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Why You Should Read Ross Gay This National Poetry Month

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Aram Mrjoian

Staff Writer

Aram Mrjoian is a contributor at Book Riot and the Chicago Review of Books. His reviews and essays have also appeared in Necessary Fiction, The Adroit Journal blog, and The Awesome Mitten. His stories are published or forthcoming in Tahoma Literary Review, Limestone, The Great Lakes Book Project, and others. He is currently working toward his MFA in creative writing at Northwestern University, where he is a fiction editor at TriQuarterly. Twitter: @AMrjoian575

“and yes, it is spring, if you can’t tell
from the words my mind makes
of the world,”

Upon writing this, spring has finally awakened in the winter-weary city of Chicago. After weeks of bizarre snow flurries and temperatures hovering around the mid-twenties, the trees are finally beginning to bloom and Lakeshore Trail is inundated with a stream of joggers, dog-walkers, bicyclists, beachgoers, and skateboarders.

Everyone can appreciate this changing of the seasons, but I don’t know that anyone can do it more eloquently than Ross Gay. Each April, during National Poetry Month, I find myself returning to his second collection, Against Which, particularly the poem “The Hernia,” which always reminds me how exciting the newfound warmth can be, even in a moment of unpleasantness.

Against Which is an eclectic collection, and though the poems cover a wide range of subject matter, there is a hopefulness that resonates throughout the work that makes it ideal for the end of winter. For those who aren’t naturally drawn to poetry, this is another plus of Gay’s work in general – there are poems that burst forth with so much joy. Whereas we often associate poetry as a dense, somber art form, Gay’s poems are not only loaded with accessible language (please don’t mistake accessibility as lacking depth), but also praise the quotidian elements of life in which we find meaning.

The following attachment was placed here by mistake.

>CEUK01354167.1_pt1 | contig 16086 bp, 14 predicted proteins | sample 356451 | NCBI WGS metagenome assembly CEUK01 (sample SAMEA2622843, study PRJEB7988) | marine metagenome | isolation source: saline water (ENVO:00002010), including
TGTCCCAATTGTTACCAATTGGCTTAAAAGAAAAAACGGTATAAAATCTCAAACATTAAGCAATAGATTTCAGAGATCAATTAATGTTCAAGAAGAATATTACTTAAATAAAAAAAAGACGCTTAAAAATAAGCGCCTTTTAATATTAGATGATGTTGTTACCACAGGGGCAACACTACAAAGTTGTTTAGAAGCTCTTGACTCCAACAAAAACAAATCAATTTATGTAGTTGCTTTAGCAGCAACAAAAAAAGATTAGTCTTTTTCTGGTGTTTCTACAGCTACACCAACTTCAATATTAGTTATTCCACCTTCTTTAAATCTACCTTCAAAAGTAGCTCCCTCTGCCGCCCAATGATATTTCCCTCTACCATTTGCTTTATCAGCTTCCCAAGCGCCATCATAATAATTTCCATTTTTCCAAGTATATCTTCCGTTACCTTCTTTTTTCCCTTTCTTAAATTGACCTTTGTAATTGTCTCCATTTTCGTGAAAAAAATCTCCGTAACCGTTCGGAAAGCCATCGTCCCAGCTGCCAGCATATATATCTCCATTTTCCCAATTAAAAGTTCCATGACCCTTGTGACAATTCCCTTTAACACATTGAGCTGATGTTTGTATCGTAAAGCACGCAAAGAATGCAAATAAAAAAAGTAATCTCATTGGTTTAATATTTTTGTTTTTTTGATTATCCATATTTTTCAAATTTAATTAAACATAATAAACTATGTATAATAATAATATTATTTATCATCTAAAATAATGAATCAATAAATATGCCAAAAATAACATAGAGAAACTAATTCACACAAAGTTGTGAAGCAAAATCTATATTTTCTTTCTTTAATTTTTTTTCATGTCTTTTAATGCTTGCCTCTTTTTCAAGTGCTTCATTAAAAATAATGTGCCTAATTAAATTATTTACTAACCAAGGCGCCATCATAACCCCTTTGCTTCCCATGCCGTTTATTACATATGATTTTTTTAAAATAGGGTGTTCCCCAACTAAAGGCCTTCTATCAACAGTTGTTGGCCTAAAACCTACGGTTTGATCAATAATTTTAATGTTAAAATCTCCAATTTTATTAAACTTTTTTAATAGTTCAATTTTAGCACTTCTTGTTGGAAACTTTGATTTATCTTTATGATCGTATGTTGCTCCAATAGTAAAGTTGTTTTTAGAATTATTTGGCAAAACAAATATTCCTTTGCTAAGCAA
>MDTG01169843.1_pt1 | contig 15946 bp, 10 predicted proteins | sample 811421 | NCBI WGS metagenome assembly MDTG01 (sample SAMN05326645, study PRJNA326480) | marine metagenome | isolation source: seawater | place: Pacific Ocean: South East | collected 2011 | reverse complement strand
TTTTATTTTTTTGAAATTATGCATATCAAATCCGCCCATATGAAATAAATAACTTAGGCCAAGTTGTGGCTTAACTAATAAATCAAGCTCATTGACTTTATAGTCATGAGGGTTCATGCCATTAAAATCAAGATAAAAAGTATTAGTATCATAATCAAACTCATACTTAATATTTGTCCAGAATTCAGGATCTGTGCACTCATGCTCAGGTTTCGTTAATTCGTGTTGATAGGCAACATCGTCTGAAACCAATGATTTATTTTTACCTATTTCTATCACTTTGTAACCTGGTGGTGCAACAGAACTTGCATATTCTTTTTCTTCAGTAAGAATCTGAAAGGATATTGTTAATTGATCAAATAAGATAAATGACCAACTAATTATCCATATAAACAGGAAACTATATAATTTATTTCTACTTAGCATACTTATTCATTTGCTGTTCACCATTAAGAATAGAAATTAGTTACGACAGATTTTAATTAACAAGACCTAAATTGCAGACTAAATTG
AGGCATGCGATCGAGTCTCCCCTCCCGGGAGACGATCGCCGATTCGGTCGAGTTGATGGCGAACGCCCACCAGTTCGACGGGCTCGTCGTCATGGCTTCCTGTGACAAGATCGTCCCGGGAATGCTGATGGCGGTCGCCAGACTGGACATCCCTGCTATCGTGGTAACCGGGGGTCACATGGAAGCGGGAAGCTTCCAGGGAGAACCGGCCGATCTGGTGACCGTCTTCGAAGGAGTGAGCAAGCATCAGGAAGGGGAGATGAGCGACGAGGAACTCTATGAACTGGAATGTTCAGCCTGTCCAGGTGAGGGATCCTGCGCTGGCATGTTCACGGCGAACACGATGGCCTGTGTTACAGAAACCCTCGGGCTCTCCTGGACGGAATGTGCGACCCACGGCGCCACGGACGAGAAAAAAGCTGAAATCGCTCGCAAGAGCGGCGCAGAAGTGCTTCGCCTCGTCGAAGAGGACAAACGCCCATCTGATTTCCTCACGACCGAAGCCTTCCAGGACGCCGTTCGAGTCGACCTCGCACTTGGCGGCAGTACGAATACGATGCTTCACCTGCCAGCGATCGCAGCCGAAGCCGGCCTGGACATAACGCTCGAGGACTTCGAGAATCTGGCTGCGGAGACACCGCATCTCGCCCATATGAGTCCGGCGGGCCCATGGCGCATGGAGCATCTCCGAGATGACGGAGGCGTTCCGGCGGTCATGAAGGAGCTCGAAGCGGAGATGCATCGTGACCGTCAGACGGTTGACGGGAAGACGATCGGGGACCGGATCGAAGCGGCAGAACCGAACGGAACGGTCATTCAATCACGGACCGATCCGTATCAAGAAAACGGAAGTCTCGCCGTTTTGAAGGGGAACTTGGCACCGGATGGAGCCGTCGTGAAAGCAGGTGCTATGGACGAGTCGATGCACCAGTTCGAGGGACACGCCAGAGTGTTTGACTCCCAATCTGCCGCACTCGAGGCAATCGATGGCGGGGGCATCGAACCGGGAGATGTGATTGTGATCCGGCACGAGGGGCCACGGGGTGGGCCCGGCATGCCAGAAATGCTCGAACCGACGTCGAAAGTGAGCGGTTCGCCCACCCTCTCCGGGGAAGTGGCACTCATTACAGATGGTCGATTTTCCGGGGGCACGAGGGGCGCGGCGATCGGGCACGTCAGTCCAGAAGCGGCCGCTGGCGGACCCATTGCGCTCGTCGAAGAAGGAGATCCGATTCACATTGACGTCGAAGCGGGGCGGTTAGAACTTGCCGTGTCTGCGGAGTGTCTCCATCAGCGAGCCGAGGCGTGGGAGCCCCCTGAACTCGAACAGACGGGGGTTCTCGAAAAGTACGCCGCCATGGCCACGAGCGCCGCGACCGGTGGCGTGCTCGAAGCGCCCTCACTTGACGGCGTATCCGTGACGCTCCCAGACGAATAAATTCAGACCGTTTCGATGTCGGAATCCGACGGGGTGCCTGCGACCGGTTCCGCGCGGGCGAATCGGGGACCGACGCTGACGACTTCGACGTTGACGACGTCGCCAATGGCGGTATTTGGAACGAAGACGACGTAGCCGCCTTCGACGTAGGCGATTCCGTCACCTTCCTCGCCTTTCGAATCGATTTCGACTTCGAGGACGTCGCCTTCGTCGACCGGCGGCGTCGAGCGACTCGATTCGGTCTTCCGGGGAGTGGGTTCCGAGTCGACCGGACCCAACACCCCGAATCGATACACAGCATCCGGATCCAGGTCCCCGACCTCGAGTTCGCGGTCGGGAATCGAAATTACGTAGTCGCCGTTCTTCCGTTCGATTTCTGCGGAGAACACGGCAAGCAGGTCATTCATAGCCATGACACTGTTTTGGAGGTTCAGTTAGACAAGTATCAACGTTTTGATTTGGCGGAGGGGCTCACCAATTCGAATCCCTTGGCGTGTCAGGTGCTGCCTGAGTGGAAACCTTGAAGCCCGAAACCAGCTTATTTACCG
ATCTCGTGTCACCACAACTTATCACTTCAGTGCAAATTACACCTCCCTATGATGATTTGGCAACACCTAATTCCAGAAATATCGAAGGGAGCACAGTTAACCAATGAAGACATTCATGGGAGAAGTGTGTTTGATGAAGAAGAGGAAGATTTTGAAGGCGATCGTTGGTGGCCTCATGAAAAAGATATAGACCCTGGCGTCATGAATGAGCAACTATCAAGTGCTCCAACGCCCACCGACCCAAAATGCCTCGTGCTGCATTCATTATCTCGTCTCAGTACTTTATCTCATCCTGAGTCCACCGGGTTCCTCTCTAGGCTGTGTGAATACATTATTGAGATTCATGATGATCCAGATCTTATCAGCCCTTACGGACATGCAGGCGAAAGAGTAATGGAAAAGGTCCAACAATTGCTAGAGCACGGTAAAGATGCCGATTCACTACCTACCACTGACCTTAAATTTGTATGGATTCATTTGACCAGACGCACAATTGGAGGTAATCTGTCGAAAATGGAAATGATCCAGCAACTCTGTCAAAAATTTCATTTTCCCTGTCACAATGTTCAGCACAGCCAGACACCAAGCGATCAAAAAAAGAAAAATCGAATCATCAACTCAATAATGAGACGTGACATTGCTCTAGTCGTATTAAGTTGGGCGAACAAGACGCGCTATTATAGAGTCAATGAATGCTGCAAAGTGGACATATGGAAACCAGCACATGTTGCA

This is even more apparent in his newest collection, Catalog of Unabashed Gratitude. Nominated for a National Book Award, this collection mostly focuses on Gay’s passion for gardening, but examines many other subjects through this lens. In “Burial,” Gay nails readers with candid, doleful lines about the loss of his father, but they are juxtaposed by the undeniable beauty of the literal plum trees that bloom from the ashes. It’s a poem that will make you bawl your eyes out and develop an entirely new relationship with produce.

In “Patience,” a poem I recently memorized for a class, Gay appreciates the simplicity of taking a nap in the grass surrounded by the garden he has helped blossom. It is a piece best read sitting on the ground, whether in an open field or under a tree, not with any kind of pretense but because it’s so easy to connect with your surroundings.

Perhaps most importantly, it’s easy to recognize Gay’s genuine love for nature and language. From the moment you pick up Catalog, the vibrant colors of the cover announce a lightheartedness that is great for anyone who may not usually browse the poetry section of a bookstore. Gay artfully strips away any expectations of pretentiousness and exclusivity, and hurls readers into a stream of honest odes and (forgive me) unabashed, grinning lines.

If you’re not sure where to start during National Poetry Month, I recommend starting here. Gay will provide you with a great read that syncs perfectly with the new season. Happy spring everyone.